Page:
FWS Designates NLEB as Threatened, Rather Than Endangered

What this means for forestry

On April 2, 2015, the U.S. Fish and Wildlife Service (FWS) announced that it would be listing the northern long-eared bat as threatened, rather than endangered, as it had initially proposed in October of 2013. The listing gives the bat new protections but does not enforce all of the requirements that would have been relevant had the bat been listed as endangered.

 

The US Fish & Wildlife Service designated the Northern Long-Eared Bat (NLEB) a threatened species, but attached an interim special rule that it states removes uncalled-for regulatory requirements for landowners, land managers, government agencies, and others in the bat’s multistate range. The listing is seen by some as FWS’s most restrictive designation to date with the potential to affect a number of US industries, including forestry.

 

Both the interim rule and the final rule regarding the bat’s status will take effect May 4, 2015.

 

What this means for forestry management and landowners

Because the main threat to the bats is from a disease, rather than from human activity, there are limited options to try to protect them. The primary tool is restrictions on tree removal to protect their habitat during certain months, thus improving breeding opportunities and giving newborn bats an opportunity to grow.

 

The USFWS has stated that landowners need not conduct bat surveys prior to undertaking private actions on private land. The interim rule provides added certainty that any incidental takings that occur from the exempted activities are not prohibited. States are similarly not required to survey for the bat before undertaking actions with no federal connection. However, if the bat is known to occur in an area and the proposed action is likely to cause an incidental take, the state must develop a Habitat Conservation Plan, and must also apply for an Incidental Take Permit, although again, actions exempted by the interim rule do not require an incidental take permit. Federal agencies are required to consult with the FWS to ensure that any action they authorize, fund, permit or carry out does not jeopardize the species. While the interim rule is in place, actions exempted by the rule will not require an incidental take statement.

 

In the areas in which the white-nose syndrome is prevalent, the interim rule exempts takings of the bat from forest habitat management, as well as restricted tree removal projects, provided that these activities protect known maternity roosts and hibernation caves. Specifically, activities must occur more than a quarter mile from known, occupied hibernacula; cutting or destroying of known, occupied roost trees shall be avoided during the pup season (June 1 – July 31); and clearcutting of known, occupied roost trees shall similarly be avoided during the pup season. Purposeful taking of the bat is prohibited everywhere, except where necessary to remove the bats from human structures or where permitted for research related activities.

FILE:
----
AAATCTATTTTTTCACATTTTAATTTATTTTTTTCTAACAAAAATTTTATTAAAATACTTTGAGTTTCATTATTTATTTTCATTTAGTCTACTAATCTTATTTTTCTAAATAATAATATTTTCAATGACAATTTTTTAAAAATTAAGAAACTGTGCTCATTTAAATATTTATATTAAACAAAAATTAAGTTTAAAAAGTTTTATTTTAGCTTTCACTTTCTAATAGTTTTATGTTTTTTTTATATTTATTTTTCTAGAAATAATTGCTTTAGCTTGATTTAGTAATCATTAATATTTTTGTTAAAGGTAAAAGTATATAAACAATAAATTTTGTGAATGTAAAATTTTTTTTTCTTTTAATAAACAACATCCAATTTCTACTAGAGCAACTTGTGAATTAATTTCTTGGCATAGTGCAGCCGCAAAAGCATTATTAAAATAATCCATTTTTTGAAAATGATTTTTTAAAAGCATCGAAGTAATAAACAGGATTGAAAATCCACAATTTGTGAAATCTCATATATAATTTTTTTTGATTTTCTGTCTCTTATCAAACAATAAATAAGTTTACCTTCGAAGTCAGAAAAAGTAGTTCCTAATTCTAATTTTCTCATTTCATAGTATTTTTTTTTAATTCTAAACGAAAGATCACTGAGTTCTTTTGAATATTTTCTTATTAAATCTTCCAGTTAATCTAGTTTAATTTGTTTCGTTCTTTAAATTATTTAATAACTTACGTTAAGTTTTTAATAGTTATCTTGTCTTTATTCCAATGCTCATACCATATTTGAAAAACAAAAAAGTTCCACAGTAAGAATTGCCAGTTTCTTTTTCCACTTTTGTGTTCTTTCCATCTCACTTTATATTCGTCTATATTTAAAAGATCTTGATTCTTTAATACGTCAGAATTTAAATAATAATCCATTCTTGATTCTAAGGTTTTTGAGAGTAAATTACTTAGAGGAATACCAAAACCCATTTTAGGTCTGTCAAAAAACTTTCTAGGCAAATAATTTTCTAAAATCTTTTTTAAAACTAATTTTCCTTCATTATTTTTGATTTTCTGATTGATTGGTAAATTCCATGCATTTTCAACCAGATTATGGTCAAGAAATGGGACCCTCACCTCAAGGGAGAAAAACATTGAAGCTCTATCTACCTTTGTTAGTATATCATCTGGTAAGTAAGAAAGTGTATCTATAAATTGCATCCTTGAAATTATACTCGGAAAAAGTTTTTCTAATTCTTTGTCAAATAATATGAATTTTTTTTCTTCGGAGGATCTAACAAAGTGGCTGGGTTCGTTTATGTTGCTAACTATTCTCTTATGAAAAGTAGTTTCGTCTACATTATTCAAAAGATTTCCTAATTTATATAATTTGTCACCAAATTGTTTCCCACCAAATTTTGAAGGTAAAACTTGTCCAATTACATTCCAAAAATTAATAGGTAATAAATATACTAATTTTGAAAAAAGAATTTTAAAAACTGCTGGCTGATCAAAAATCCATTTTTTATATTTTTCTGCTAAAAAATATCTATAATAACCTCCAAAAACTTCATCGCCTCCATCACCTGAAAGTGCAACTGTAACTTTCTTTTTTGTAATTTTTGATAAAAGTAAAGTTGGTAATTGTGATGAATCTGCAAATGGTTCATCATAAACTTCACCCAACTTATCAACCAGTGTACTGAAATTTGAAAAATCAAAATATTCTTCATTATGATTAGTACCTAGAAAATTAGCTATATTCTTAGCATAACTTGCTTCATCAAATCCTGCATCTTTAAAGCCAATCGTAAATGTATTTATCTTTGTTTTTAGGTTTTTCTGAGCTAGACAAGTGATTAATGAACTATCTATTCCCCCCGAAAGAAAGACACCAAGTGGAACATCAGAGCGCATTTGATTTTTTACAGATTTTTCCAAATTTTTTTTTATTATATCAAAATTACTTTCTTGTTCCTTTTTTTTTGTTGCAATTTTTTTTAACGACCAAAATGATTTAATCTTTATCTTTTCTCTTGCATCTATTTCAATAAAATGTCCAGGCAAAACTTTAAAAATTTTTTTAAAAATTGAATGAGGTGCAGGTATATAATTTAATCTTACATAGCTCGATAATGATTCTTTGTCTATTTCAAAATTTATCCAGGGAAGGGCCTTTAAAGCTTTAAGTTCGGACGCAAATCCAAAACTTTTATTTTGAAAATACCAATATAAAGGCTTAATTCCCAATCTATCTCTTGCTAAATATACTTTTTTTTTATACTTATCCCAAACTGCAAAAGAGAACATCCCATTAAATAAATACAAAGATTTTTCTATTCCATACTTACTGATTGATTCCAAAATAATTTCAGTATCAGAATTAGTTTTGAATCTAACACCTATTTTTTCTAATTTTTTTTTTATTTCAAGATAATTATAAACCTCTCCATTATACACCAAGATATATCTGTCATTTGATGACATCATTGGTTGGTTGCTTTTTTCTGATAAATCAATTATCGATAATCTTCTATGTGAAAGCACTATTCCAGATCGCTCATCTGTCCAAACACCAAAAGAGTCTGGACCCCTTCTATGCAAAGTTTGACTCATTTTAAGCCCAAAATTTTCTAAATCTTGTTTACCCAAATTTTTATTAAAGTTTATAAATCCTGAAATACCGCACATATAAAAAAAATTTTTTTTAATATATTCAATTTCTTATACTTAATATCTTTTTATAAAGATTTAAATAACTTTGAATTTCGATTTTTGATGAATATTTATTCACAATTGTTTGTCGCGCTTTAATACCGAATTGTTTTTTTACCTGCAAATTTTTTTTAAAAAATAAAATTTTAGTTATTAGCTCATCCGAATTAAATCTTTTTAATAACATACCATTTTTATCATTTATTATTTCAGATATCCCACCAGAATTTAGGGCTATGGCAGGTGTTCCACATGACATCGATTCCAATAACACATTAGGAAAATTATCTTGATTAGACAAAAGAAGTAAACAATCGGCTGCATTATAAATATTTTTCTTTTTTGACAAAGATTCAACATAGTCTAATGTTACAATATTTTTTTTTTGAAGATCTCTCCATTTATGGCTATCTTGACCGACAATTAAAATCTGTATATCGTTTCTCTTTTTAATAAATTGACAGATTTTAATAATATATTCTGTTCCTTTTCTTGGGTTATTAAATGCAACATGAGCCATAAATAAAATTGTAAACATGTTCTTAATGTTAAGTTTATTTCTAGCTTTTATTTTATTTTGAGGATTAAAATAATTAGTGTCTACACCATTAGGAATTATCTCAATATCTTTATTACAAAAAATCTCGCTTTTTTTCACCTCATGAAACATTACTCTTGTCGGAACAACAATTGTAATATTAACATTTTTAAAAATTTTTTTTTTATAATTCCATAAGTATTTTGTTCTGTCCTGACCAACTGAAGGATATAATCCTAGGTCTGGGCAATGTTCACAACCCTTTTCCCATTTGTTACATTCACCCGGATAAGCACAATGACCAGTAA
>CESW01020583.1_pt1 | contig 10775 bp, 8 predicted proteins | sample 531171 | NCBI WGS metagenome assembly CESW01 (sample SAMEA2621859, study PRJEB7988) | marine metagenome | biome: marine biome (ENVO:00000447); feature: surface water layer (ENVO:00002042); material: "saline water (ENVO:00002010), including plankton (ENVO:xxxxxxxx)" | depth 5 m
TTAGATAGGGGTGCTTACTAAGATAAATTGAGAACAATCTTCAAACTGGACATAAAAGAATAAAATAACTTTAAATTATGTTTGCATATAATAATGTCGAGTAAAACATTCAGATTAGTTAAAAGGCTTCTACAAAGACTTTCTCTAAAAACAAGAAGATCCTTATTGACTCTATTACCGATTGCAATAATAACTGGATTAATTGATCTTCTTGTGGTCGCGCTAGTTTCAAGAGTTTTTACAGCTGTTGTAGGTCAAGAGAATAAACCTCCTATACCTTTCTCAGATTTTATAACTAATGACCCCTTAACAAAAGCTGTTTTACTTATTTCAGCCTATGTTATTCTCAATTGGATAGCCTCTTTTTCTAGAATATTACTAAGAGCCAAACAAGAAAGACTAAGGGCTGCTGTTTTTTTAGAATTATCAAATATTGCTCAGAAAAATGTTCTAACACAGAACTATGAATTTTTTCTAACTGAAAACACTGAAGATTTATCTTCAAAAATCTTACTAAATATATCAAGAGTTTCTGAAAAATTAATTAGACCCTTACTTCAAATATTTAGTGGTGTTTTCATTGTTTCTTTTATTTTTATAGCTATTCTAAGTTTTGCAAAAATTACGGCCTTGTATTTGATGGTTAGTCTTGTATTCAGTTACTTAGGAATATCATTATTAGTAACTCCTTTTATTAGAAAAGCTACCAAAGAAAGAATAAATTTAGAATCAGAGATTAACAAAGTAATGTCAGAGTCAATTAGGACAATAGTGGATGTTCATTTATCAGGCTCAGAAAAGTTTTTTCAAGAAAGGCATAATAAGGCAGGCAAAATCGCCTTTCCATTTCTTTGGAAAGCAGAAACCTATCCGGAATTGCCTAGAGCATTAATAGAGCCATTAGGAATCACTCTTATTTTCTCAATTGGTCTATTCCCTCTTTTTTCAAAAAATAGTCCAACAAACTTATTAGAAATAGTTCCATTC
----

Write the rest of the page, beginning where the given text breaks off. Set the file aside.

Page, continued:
Background

In 2011, the FWS reached a secret sue-and-settle agreement with two environmental groups to require listing determinations on more than 250 species across the United States, including the northern long-eared bat. Today’s listing was accompanied by an announcement of publication of an interim regulation with a 90-day public comment period under Section 4(d) of the ESA for the northern long-eared bat. This interim rule was published in the Federal Register on April 2, 2015.  

 

On the very same day, the Center for Biological Diversity filed a complaint for declaratory and injunctive relief before the US District Court for the District of Columbia, Civ. No. 1:15-cv-00477 requesting tha the court, (1) declare that the Service’s failure to engage in a public process and prepare either an environmental assessment or environmental impact statement analyzing the potential environmental impacts of, and alternatives to, the interim 4(d) rule, prior to adopting it, violated NEPA and is unlawful; (2) vacate the interim 4(d) rule and remand it to the Service; (3) award Plaintiff fees and costs; and (4) grant such other relief as the Court deems just and proper.

 

 “It’s time to put people and species above the dangerous demands of national, big money environmental groups who simply want to stop human development in its tracks. In this case, the economic livelihoods of families across 38 states in the East and Midwest are on the line.”

~

Congressman Rob Bishop  (R-UT) Chairman of the House Natural Resources Public Lands and Environmental Regulation subcommittee

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Questions and Answers on determining if the NLEB ruling impacts your forestry activities

For anyone with questions about how the FWS’s ruling may impact their planned activities, the FWS has developed a simple Q&A document to help evaluate whether any permit requirements are triggered. A copy of that document is available here.

 

Legislation Introduced in the 115th Congress

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